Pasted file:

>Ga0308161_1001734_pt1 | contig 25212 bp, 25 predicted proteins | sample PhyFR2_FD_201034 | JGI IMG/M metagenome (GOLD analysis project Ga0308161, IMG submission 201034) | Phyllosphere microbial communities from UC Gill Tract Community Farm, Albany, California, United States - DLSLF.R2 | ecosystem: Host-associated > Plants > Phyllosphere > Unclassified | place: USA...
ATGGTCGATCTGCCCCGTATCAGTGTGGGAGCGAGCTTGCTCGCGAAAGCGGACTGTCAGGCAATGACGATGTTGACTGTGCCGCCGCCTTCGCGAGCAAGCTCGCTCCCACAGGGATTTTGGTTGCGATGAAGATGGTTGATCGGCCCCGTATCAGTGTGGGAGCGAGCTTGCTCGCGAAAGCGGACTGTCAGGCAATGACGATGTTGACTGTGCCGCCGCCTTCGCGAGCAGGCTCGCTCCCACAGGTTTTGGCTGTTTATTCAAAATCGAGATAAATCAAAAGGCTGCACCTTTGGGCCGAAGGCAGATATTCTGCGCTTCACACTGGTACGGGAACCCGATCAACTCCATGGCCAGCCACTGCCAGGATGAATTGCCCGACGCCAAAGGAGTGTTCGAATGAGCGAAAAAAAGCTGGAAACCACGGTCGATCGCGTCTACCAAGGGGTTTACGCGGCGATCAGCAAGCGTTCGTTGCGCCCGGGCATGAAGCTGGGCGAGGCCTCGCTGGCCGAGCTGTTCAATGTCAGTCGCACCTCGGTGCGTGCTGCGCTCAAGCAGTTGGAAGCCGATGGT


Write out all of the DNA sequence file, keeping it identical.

>Ga0308161_1001734_pt1 | contig 25212 bp, 25 predicted proteins | sample PhyFR2_FD_201034 | JGI IMG/M metagenome (GOLD analysis project Ga0308161, IMG submission 201034) | Phyllosphere microbial communities from UC Gill Tract Community Farm, Albany, California, United States - DLSLF.R2 | ecosystem: Host-associated > Plants > Phyllosphere > Unclassified | place: USA...
ATGGTCGATCTGCCCCGTATCAGTGTGGGAGCGAGCTTGCTCGCGAAAGCGGACTGTCAGGCAATGACGATGTTGACTGTGCCGCCGCCTTCGCGAGCAAGCTCGCTCCCACAGGGATTTTGGTTGCGATGAAGATGGTTGATCGGCCCCGTATCAGTGTGGGAGCGAGCTTGCTCGCGAAAGCGGACTGTCAGGCAATGACGATGTTGACTGTGCCGCCGCCTTCGCGAGCAGGCTCGCTCCCACAGGTTTTGGCTGTTTATTCAAAATCGAGATAAATCAAAAGGCTGCACCTTTGGGCCGAAGGCAGATATTCTGCGCTTCACACTGGTACGGGAACCCGATCAACTCCATGGCCAGCCACTGCCAGGATGAATTGCCCGACGCCAAAGGAGTGTTCGAATGAGCGAAAAAAAGCTGGAAACCACGGTCGATCGCGTCTACCAAGGGGTTTACGCGGCGATCAGCAAGCGTTCGTTGCGCCCGGGCATGAAGCTGGGCGAGGCCTCGCTGGCCGAGCTGTTCAATGTCAGTCGCACCTCGGTGCGTGCTGCGCTCAAGCAGTTGGAAGCCGATGGT